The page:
Dynamite Entertainment, 12 pages plus extra material, $ 1.00
Besides half the Marvel Universe and Darkseid and the New Gods over at DC, Jack Kirby also created hundreds of lesser-known characters that didn’t end up being owned by his publishers. That’s where Kirby: Genesis comes in, a whole publishing line at Dynamite spearheaded by Alex Ross and Kurt Busiek, all based on Kirby concepts like Captain Victory, Silver Star and others, some of which haven’t even appeared in stories before.
In this 12-page teaser (stuffed out with concept art, information and previews), the story briefly introduces the protagonist, a boy named Kirby, and presents the starting point for the plot: After more than 25 years, a space probe launched from Earth in 1972—this actually happened—reaches far-flung worlds populated with all kinds of Kirby-created characters and creatures. Actually, it first reaches what looks like a big cluster of bright, shiny Kirby Crackles, which is a neat touch.
And that’s it, pretty much.
Judging from the information given in the story, it’s meant to take place around 1997, so presumably issue #1 will kick off in the present, with a grown-up Kirby facing the arrival of those aliens attracted by the space probe—which, handily, has been out of reach since 2003, at which point it was “12 billion-kilometers” away from Earth. Presumably, that’s a lot.
It’s a good story hook, because it’s the type of science fact that inspires the imagination. And imagination seems to be the core theme of the story. The set-up is kind of meta, in part—Jack Kirby himself puts in an appearance on the cover and on the first page—, but not in an intrusive way. The tone is very much that of an adventure story, although it does emphasize the notion that it’s our imagination that’s the adventure.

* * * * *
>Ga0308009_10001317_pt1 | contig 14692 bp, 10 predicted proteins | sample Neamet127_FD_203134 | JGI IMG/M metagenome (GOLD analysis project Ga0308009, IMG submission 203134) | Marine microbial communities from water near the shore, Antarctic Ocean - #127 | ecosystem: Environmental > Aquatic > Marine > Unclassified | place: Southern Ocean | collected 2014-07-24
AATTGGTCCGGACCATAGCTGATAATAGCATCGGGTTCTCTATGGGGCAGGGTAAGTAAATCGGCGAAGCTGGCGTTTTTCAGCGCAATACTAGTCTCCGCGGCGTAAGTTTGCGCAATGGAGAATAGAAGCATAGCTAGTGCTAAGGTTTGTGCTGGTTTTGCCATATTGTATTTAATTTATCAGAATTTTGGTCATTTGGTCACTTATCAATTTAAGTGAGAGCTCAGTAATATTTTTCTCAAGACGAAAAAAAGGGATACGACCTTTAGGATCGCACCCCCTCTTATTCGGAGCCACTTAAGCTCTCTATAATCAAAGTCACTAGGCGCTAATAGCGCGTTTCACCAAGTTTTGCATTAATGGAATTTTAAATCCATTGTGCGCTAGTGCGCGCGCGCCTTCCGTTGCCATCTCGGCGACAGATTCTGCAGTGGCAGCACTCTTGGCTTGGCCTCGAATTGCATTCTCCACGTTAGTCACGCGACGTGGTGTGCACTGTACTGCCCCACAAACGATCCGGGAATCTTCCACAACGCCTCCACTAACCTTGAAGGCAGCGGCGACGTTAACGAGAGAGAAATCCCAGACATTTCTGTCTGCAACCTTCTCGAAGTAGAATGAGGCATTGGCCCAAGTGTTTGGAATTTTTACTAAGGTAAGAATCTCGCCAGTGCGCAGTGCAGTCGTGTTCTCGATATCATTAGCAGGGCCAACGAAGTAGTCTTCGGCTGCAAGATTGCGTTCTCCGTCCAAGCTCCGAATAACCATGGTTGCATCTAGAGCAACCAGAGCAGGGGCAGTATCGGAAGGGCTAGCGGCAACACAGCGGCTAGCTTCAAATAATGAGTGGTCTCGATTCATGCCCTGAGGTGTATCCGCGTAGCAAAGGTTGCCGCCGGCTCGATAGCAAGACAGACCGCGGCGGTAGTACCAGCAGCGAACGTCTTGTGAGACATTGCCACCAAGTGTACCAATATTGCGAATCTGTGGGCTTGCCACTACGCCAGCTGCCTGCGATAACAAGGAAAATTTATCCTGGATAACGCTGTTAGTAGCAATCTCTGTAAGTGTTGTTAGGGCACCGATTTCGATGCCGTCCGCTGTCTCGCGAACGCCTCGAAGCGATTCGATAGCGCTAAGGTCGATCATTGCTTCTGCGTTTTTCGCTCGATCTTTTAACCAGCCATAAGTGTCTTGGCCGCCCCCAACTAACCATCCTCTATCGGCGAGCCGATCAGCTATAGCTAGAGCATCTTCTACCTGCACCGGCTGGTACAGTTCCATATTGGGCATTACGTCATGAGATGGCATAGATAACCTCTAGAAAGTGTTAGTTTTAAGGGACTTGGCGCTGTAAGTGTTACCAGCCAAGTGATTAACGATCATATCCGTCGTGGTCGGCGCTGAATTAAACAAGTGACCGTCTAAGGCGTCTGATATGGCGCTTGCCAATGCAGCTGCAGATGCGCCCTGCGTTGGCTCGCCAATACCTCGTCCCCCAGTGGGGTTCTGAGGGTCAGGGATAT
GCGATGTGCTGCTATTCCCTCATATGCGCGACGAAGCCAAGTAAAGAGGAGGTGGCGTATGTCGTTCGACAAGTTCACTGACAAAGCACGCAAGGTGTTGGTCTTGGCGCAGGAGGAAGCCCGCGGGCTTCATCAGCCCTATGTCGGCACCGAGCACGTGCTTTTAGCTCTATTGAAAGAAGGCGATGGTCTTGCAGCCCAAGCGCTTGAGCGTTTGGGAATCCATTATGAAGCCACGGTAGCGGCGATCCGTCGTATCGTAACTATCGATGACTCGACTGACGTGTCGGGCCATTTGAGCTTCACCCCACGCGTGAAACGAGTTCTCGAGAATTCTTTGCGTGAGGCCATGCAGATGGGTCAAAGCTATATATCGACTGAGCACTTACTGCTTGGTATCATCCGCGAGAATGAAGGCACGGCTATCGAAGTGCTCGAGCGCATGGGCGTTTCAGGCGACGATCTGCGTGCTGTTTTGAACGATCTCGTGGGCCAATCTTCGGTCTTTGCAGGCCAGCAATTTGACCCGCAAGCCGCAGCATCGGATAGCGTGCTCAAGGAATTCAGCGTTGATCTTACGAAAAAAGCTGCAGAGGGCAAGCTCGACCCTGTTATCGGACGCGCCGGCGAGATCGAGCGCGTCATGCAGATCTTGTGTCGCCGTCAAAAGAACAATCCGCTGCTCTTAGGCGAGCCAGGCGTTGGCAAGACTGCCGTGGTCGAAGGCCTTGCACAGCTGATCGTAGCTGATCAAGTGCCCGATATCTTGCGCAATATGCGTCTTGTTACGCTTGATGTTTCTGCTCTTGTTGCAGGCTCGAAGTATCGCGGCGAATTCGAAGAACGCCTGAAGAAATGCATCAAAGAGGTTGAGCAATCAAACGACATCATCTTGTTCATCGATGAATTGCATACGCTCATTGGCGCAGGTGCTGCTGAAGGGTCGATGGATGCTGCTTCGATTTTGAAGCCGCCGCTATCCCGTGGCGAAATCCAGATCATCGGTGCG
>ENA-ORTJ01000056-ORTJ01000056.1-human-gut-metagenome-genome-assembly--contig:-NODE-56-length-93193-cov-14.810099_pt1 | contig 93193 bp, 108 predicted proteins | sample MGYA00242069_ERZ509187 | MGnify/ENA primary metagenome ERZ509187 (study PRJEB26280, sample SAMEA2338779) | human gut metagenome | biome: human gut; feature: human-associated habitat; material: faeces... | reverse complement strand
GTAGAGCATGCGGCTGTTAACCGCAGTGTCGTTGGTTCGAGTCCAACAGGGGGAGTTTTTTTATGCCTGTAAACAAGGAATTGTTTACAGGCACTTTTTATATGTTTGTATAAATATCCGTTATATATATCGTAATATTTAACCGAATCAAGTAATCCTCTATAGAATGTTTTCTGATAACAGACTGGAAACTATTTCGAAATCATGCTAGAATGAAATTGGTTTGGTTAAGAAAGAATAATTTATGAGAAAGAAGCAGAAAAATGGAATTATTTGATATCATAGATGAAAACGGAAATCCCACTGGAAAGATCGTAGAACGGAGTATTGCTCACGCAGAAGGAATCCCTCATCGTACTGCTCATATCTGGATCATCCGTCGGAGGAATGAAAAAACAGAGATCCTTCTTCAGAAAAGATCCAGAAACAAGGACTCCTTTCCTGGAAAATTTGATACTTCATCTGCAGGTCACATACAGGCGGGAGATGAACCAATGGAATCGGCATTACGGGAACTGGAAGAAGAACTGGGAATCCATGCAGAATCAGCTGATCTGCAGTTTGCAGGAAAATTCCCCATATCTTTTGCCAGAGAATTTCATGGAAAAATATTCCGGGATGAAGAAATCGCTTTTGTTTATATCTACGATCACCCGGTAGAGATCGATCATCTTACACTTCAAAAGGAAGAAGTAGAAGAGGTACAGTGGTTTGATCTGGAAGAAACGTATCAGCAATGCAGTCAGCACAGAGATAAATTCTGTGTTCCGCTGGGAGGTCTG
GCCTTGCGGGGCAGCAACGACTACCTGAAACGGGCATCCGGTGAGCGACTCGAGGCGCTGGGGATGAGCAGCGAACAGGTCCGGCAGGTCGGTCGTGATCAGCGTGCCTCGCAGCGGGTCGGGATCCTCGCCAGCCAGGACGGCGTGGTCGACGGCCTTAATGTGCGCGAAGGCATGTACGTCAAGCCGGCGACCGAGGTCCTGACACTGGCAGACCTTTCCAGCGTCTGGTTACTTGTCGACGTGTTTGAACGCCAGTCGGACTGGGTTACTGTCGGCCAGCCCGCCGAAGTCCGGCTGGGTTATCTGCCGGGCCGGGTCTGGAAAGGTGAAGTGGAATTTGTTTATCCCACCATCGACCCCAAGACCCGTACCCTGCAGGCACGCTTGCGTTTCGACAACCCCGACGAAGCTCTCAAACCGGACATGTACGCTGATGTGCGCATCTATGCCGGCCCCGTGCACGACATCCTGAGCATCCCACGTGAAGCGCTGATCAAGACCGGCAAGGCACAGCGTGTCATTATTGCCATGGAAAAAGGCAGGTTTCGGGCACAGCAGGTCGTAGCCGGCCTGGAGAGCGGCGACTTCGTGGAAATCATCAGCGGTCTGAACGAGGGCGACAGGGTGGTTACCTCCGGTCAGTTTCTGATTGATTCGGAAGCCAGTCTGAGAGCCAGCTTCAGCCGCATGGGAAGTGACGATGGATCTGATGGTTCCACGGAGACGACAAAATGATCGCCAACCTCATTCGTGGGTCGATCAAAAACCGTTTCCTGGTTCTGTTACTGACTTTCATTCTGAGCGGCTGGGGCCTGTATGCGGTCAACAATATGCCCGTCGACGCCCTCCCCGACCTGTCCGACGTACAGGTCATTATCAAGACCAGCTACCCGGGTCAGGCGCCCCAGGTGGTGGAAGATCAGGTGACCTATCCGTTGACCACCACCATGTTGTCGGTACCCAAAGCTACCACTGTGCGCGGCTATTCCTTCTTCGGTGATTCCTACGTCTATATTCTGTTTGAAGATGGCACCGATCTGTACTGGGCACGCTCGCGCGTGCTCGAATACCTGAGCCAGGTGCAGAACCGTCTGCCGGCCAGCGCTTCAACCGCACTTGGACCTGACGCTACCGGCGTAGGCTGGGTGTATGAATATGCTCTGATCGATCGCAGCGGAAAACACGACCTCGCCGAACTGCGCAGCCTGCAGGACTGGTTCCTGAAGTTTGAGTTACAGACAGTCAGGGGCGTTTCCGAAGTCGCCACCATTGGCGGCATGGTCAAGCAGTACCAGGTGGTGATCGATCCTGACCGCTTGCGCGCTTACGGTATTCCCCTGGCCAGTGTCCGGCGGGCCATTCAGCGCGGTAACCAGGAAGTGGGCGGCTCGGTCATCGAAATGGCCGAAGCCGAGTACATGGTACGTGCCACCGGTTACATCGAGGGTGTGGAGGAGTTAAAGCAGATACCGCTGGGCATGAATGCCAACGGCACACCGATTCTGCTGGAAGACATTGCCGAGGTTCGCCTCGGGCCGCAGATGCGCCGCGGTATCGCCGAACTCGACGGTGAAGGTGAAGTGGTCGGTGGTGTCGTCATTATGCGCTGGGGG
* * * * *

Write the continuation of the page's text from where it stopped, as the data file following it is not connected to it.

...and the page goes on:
The trade dress recalls Marvels, of course, Busiek and Ross’s big previous collaboration, and the work of Brazilian artist Jack Herbert, who’s finishing and inking Alex Ross’s rough pencils here, is very reminiscent in style of Brent Anderson, who draws Busiek’s own Astro City series. While those reference points are as good as any to give you an idea of the general tone of the story, though, Genesis is still very much its own thing.
I tend to like Busiek’s work, but I was skeptical about this project. I’m left utterly cold by most of Kirby’s non-Marvel creations, to be honest—I enjoy looking at the stuff he did at DC and elsewhere, but I don’t see much of an appeal to it once you take Kirby himself out of the equation.
So my first thought here was that I’d probably rather see Busiek do his own comics, with his own characters, than to try and breathe life into some lesser Kirby creations.
That said, however, Kirby and his imagination are part of the concept here, and—if this teaser is any indication—that’s the reason why this is clicking for me. Kirby thought of superheroes as a manifestation of humanity’s self-image: “The comic strip superheroes and heroines,” he’s quoted as having said in the back of the book, “personify humanity’s innate idealism and drive.”
And that’s an aspect of the genre that’s endlessly fascinating to me: The superhero as an expression of humanity’s imagination and potential that’s able to bridge fiction and reality—it’s an aspect that’s informed the superhero stories of writers like Steve Gerber or Grant Morrison, for instance, and that Watchmen, for all its achievements, seems to have spoiled for an entire generation of comics creators.
Not much of this is on the page here yet, mind you, but the story suggests enough of it for me to keep an eye on this and make a note to get the collection, once the main eight-part miniseries has wrapped up. It’s rock-solid stuff, from a page-to-page standpoint, and I’m curious where the creators are going with it.